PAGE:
The first speaker at the EIF Breakfast Debate on 16 May was Andrea Servida (Deputy Head of Unit, Internet, Network & Information Security at the DG Information Society & Media, European Commission).
Servida pointed out that while we are all part of one ecosystem (referring to the networked dimension) at present we are stuck in a finger-pointing mode. Blaming others won't improve anything, we are all affected and we all have to take up our responsibilities. Accordingly, the Commission is working on a unified EU strategy for cybersecurity, due to be published in September of this year. Servida enumerated the aims which the Commission hopes to achieve in promulgating this strategy. First of all, it is necessary to establish a common set of definitions. Building on that, to clarify the roles and responsibilities for CERTs, defense intelligence, prosecutors, industry, and so forth. Servida asked rhetorically why there isn't an insurance sector growing up around cyberdefense and data breaches. Precisely, he says, because there is a lack of baseline information. The Commission hopes to address this by establishing baseline requirements for risk management and introducing new information-sharing mechanisms (public-private and between member states).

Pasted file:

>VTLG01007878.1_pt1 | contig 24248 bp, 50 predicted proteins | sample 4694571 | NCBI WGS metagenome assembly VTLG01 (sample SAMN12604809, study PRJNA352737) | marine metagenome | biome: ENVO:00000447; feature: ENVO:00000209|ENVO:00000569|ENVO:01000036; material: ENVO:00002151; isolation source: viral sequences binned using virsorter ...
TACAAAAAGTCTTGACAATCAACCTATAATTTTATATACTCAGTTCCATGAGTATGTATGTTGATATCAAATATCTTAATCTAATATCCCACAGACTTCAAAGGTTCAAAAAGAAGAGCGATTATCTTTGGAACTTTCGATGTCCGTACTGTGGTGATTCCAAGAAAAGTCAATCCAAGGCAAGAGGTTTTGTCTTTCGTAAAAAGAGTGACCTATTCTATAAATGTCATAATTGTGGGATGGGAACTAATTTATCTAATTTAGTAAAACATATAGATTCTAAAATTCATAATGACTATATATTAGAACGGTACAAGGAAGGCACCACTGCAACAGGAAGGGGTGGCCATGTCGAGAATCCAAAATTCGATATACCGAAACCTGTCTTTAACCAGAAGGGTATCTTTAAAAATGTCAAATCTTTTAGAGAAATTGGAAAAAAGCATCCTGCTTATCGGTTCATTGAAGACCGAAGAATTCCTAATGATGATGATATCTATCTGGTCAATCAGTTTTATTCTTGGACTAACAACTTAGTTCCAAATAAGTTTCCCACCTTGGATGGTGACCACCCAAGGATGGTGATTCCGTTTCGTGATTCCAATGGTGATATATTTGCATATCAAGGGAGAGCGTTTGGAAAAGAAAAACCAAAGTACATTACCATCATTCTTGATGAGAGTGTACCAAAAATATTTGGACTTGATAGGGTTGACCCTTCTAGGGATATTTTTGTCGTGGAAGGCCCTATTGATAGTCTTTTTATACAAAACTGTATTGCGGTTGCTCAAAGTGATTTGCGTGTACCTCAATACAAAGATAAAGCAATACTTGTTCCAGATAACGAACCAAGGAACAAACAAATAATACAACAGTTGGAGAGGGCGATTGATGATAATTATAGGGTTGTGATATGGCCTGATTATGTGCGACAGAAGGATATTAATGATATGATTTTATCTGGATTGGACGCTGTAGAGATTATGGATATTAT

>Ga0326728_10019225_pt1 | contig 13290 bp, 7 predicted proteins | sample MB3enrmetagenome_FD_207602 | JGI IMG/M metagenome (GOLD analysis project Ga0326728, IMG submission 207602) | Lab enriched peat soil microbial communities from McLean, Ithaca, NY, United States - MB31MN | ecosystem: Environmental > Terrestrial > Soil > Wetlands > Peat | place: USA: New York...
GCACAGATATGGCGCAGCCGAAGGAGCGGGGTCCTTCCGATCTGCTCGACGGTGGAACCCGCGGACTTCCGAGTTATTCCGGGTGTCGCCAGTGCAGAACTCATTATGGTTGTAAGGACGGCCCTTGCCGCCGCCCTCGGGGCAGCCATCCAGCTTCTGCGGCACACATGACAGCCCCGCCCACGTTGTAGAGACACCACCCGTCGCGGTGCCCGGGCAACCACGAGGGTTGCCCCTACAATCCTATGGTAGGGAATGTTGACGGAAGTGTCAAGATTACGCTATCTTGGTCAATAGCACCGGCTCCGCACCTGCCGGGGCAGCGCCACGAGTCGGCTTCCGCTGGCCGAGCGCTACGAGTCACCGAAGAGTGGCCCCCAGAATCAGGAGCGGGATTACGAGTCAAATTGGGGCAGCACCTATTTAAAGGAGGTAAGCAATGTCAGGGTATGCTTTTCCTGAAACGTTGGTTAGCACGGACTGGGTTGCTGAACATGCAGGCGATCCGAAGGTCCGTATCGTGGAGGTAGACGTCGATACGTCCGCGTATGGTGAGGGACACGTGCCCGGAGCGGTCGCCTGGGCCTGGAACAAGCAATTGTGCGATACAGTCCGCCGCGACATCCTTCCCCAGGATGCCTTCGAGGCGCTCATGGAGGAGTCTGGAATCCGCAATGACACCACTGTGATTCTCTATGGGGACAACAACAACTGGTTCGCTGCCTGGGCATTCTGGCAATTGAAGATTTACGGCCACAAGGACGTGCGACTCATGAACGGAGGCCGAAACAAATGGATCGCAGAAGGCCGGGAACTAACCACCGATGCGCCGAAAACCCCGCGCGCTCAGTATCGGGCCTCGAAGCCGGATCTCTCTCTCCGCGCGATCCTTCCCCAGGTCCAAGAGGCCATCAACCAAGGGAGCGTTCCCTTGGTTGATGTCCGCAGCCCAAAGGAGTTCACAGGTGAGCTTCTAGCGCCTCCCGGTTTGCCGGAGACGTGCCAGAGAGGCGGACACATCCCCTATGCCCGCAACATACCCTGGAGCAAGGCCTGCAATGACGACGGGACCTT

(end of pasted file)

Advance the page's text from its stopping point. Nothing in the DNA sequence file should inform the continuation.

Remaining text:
Next up was Andrea Rigoni (Director General at Global Cyber Security Center). Rigoni applauded the notion of a common EU strategy, pointing out how much confusion his organization sees among the member states. In the case of Italy (Rigoni's example) about 90% of industry is SME. In these businesses you typically don't have one person focused on information security but rather a CEO that's also the CIO, CSO, CFO, HR, and maybe also locking the door each night. It's very difficult for the government to have visibility into the data protection posture of such small firms.
Rigoni pointed out that while we as a species have had millenia to sort out our strategies for responding to threats in physical space we don't have that luxury of time in developing our defense strategies in cyberspace. The pace of technological advancement is simply too rapid. There aren't clear boundaries as in physical space and it's difficult to establish clear attribution in case of a cyberattack. Cyber, he said, is much more complex than physical.
Rigoni then went in depth on the notion of digital identity. He highlighted the distiction between identity (who you are) and identifiers (credit card numbers, email addresses, etc). According to GCSEC's research, between 84-88% of internet users are reusing the same password all over the place. Rigoni said that quite often with smaller online providers they aren't even doing the basics to protect their users' identifiers (for example, storing passwords in encrypted formats). It would be helpful if the EU strategy could address this problem as part of defining a baseline behavioral norm for online firms.
Rigoni asked his listeners to imagine the Italian government trying to impose some data protection requirements on one of the big players like Google, Facebook, or Amazon. (Not, he was quick to point out, that these firms are careless with user data - on the contrary, they do a much better job than average.) But just imagine, for the sake of discussion, this David and Goliath scenario of the Italian state trying to tell Apple how to store user passwords. This clearly shows the need for Europe to speak with a unified voice on these issues.